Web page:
TRAVEL DOCUMENT UPDATE:
Applications for the new version of Irish Travel Document are now being accepted. Details of how to apply are detailed below.
What is a travel document?
A travel document is a document which assists qualifying non Irish nationals who are resident in the State to travel. The type of Travel Document issued will depend on the specific personal circumstances of the applicant.
An Irish Travel Document is not a substitute or a replacement for a national passport.
Only persons who can establish an entitlement to an Irish Travel Document may be issued with same. They are issued by the Travel Document Section, Ministerial Decisions Unit, Repatriation Division, Irish Naturalisation and Immigration Service, 13/14, Burgh Quay, Dublin 2.
Who is entitled to an Irish travel document?
The State (Irish Naturalisation & Immigration Service) is obliged to issue travel documents to persons granted protection in accordance with:
- The 1951 UN Convention relating to the Status of Refugees (Article 28) and The Refugee Act, 1996 (Article 4)
- The 1954 Convention relating to the Status of Stateless Persons (Article 28)
There is also provision to grant travel documents to persons/dependents of those granted protection who do not possess or are unable to procure a national passport in accordance with :
- Section 18 (6) of the Refugee Act, 1996
- Regulation 24 of the European Union (Subsidiary Protection) Regulations 2013
- Programme refugees who are on the Department of Foreign Affairs list of persons who qualify for such a document can apply for travel documents in accordance with Section 24 of the Refugee Act, 1996.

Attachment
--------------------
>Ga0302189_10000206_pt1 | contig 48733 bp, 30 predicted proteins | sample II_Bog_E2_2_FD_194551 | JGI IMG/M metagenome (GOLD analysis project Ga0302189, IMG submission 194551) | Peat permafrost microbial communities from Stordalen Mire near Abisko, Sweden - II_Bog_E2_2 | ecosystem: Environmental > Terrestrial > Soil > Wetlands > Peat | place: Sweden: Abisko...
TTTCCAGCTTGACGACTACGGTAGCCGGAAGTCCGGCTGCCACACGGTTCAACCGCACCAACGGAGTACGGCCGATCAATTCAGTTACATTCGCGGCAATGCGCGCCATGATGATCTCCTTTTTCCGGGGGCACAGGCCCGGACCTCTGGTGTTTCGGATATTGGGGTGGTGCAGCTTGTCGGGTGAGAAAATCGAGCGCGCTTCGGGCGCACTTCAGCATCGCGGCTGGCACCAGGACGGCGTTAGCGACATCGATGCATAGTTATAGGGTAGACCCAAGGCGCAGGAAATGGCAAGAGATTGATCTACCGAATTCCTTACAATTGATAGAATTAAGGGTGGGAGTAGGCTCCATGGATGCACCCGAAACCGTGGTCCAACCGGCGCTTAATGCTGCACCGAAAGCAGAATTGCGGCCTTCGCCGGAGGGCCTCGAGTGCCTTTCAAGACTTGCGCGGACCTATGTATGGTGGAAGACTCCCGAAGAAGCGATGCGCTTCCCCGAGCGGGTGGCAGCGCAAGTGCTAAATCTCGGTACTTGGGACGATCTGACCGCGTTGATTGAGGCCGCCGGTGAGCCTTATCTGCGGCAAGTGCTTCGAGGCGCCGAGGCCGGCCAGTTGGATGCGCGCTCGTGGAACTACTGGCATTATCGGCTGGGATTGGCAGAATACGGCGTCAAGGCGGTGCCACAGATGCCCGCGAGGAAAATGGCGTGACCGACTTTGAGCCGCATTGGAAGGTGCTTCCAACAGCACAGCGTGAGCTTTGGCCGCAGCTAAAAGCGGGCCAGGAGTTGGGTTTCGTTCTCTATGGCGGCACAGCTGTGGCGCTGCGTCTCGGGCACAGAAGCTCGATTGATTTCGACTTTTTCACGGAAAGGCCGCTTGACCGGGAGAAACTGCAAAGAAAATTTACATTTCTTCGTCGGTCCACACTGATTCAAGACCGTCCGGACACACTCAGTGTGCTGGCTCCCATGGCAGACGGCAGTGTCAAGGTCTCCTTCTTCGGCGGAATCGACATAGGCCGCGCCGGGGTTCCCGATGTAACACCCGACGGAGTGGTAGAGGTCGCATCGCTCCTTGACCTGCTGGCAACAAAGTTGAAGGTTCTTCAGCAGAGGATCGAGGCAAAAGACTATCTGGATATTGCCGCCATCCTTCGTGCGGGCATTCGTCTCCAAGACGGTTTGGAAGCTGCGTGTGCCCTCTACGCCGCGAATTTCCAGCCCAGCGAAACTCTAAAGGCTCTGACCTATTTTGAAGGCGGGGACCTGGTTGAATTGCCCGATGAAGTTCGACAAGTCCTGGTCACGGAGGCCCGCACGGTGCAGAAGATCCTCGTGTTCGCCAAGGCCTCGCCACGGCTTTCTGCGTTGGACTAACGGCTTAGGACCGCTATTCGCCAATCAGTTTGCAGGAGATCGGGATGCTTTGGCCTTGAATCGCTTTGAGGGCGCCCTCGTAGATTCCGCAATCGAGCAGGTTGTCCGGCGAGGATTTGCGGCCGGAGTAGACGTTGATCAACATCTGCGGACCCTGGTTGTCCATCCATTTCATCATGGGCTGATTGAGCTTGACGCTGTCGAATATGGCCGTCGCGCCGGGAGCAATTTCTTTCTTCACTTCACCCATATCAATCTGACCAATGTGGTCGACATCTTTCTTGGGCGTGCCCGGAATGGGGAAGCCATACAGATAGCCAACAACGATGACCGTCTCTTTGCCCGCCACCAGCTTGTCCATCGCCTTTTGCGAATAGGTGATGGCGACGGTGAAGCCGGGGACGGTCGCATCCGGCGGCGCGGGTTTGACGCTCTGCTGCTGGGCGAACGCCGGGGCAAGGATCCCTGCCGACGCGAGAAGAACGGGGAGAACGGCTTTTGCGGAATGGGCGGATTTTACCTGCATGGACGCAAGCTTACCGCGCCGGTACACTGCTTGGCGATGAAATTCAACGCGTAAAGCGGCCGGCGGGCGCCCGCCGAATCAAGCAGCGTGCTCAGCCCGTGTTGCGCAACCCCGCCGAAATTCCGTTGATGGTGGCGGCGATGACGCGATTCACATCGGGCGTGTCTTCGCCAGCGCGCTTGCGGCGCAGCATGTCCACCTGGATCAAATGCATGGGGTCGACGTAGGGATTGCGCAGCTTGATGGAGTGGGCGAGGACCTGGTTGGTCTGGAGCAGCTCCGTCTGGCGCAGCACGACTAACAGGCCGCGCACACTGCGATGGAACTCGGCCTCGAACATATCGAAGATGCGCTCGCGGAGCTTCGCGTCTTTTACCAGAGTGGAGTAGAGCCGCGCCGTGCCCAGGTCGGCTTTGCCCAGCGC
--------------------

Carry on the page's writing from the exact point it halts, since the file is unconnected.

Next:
How to apply for a travel document?
Persons wishing to apply for a travel document must complete an application form, have it endorsed by a member of the Garda Siochana and then send that completed form by Registered Post to this office. Applicants should note that applications take approximately 6-8 weeks to process and they should not make any travel arrangements until they have received their travel document. The form must be accompanied by the following:
- Administration fee: €80 payable by postal order/bank draft only. The postal order/bank draft should be made payable to the Secretary General, Department of Justice & Equality. The fee is payable for all applications
- Four passport size photographs, two of which are endorsed on the back by a member of An Garda Síochána and two of which are blank. Your face should take up 70-80% of the frame. Full details of passport photograph requirements, including requirements for children, can be found on this page.
- Copy of letter from the Department of Justice granting you permission to remain in the State.
- Copy of current Garda National Immigration Bureau(GNIB) registration card. The name on your GNIB card must match the name on your permission to remain letter.
- Return of existing travel document in the event that their existing one is full or expired if applicable.
Additional supporting documentation required to facilitate the issuing of a travel document can be ascertained from the checklist found on the application form.
Can I include my children on my travel document?
No, it is no longer possible to have the names of any children under 16 years, whose names were included in the letter granting refugee status or any other permission, and who are residing with the refugee or legally resident non-EEA national in the State included on a parent’s travel document. Children must make applications in their own right through their parent(s) for their own travel document.